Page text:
Brigade                       2-5 regiments (up to 2600 men)                     Brigadier General*

Division                      2-4 brigades (up to 8000 men)                       Major General*

Corps                          2-3 Divisions (Up to 26,000 men)                  Major General*

Army                           3 or more corps (Up to 80,000 men)              Major General* (American Battlefield Trust, 2020).

*In the Confederate army, due to size restrictions, a brigade could be commanded by a Colonel, a division by a Brigadier General, a Corps by a Lieutenant General, and Army by a  by a Lieutenant or full general. The Union Army general officer ranks during the Civil War only went as high as Lieutenant General.

So, now that the sheer size and scale of units has been established, we can understand the type of numbers which were of interest to 19th century commanders. Today, small unit operations are very significant, in the Civil War, cavalry and irregulars were not as highly weighted as larger units were in the overall intelligence picture. Since it was difficult to hide large unit movements, in many cases small unit movements were dismissed out of hand when reported (Griffith, 2001). That is not to suggest they were not relevant or important to commanders, but unlike Napoleonic cavalry, they were not used as a major arm of combat power. There were instances were cavalry performed enormous feats such as J.E.B. Stuart’s ride around the Army of the Potomac, or Nathan Bedford Forrest’s and John Hunt Morgan’s raids, and John Buford’s delaying action at the Battle of Gettysburg (Foote, 1986). While individually successful and impactful, cavalry as a whole was often mis-used or ignored by some commanders. The cavalry’s purpose in the Civil War, was flank protection in battle, screening movements of larger units, and intelligence collection for the field commanders. Collectors of intelligence during the Civil War tended to be fixated on the large units (Fischel, 1996).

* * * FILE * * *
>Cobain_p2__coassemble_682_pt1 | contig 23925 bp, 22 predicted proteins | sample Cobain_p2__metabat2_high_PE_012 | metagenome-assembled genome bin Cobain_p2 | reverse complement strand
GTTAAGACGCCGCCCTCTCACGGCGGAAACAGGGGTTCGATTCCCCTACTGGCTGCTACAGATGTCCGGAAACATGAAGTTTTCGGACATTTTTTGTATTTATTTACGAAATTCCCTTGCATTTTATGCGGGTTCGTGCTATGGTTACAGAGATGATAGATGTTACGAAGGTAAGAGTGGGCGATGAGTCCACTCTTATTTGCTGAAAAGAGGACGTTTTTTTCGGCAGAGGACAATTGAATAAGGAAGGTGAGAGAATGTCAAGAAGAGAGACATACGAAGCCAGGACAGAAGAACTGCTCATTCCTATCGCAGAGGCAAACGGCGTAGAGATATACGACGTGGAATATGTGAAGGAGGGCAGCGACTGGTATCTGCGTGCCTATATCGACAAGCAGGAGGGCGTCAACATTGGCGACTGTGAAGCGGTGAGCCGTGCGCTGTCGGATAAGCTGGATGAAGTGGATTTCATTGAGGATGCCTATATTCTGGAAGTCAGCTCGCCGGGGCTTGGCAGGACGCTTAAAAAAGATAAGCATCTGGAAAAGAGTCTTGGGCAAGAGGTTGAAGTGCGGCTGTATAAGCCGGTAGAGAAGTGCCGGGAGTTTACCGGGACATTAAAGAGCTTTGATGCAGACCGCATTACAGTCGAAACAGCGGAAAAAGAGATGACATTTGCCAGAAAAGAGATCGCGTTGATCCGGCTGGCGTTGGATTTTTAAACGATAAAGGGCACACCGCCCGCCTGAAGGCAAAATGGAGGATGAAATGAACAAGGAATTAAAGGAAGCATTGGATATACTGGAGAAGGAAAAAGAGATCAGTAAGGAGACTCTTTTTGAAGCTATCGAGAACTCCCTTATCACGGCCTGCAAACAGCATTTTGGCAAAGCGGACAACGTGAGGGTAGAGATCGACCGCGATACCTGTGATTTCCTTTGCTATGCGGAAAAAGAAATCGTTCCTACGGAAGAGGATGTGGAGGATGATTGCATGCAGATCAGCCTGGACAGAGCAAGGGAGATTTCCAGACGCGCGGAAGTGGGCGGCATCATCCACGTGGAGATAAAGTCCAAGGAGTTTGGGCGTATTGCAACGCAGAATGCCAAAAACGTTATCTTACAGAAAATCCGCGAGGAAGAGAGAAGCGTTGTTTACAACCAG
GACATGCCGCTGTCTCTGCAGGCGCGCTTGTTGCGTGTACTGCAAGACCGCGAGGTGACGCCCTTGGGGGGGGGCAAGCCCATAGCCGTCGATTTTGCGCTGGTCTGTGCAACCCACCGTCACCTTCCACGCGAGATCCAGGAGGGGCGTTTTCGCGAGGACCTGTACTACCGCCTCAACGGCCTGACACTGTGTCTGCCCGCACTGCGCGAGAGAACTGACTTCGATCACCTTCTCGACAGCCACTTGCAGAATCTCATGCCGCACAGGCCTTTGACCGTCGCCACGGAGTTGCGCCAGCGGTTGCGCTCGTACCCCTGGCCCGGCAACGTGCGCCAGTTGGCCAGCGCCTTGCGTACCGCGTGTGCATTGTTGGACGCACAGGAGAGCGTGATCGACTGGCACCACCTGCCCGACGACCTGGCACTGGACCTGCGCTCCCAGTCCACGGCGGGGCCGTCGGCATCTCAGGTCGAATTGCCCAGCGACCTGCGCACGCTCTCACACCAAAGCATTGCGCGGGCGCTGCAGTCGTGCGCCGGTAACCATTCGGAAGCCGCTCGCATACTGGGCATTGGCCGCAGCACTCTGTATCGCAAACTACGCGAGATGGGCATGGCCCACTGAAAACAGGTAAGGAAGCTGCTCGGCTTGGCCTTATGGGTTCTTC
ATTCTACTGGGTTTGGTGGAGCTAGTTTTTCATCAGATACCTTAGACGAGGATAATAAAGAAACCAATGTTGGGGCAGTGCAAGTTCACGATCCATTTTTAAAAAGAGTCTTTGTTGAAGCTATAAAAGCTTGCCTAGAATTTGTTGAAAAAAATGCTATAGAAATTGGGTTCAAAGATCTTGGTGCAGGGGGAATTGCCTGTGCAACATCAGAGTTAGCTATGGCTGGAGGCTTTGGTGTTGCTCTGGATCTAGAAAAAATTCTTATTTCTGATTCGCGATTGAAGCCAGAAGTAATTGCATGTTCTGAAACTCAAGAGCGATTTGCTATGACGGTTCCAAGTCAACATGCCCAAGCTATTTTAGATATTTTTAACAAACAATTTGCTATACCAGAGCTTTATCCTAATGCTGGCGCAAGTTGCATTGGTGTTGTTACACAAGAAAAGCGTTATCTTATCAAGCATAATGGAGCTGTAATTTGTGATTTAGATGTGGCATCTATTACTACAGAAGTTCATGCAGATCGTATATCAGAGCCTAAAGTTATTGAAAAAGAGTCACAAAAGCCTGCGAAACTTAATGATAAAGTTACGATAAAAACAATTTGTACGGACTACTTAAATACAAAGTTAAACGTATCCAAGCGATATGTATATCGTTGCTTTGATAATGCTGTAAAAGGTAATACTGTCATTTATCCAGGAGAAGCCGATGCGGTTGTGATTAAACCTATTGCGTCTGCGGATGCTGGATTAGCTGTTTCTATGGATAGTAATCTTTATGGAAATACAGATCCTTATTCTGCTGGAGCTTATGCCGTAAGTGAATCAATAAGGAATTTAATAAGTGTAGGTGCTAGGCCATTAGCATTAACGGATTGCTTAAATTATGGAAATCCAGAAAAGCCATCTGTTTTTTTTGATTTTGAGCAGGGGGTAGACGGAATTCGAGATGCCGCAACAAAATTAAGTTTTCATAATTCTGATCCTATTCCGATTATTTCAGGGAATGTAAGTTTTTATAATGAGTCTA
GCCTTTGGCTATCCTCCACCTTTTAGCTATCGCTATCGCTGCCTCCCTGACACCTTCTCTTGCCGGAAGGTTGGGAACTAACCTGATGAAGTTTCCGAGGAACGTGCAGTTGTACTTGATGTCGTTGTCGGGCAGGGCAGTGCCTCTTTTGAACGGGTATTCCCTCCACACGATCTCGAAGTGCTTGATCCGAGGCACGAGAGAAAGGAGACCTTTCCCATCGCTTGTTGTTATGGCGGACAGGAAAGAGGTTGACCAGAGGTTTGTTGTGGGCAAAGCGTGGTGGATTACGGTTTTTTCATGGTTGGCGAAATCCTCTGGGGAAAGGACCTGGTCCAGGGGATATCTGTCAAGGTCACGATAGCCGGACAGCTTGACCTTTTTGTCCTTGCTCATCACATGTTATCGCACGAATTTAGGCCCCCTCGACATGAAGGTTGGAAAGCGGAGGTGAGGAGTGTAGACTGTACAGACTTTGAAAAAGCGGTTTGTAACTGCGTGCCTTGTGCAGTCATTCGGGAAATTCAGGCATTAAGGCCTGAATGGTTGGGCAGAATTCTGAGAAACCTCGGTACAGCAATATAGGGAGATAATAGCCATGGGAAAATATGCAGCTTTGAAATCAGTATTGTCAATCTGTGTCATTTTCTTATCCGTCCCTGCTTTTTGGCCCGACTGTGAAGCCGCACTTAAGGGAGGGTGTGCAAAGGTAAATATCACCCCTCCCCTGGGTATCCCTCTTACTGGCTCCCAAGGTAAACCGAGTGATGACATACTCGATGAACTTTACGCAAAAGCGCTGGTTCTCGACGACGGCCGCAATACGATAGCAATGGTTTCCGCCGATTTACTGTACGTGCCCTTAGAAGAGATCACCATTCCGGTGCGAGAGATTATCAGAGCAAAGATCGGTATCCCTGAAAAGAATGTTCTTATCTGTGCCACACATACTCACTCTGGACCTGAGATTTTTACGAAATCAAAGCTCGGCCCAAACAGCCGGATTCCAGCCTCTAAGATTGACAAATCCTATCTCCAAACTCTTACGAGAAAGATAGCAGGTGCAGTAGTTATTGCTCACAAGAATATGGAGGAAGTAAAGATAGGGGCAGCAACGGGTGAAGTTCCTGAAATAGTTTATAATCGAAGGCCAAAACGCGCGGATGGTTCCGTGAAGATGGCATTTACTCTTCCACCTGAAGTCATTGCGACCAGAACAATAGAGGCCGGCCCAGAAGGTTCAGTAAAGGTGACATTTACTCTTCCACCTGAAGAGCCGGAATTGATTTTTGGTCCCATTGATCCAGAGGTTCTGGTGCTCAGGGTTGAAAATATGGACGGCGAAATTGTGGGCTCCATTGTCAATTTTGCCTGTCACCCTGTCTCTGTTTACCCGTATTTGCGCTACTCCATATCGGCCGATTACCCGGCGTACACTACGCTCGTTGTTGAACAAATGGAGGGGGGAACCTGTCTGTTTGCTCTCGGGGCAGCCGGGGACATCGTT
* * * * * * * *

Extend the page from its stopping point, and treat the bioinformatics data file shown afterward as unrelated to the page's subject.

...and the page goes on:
Today, every soldier is in basic training is taught the fundamentals of how to report observations of enemy movements in the form of a SALUTE report (Size, activity, location, unit (size or actual designation) time, and type of equipment) In the Civil War, basic training was the company drill practiced by both side in the form of School of The Soldier. When not marching or fighting both sides drilled the School of the Soldier rigorously (Hardee, 1990). After the fighting started in 1861, neither side had the luxury to spend the nine weeks devoted to basic training as we do today. Soldiers in the Civil War were expected to march, stand picket duty, load and fire their weapon as part of a larger unit, and drill. As armies drew closer, both before and after battles, pickets from both sides would regularly fraternize when their senior officers were not around (Foote, 1986).

Rose Greenhow:

An old photo of a person

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(Ms. Rose Greenhow. Between 1855 and 1865)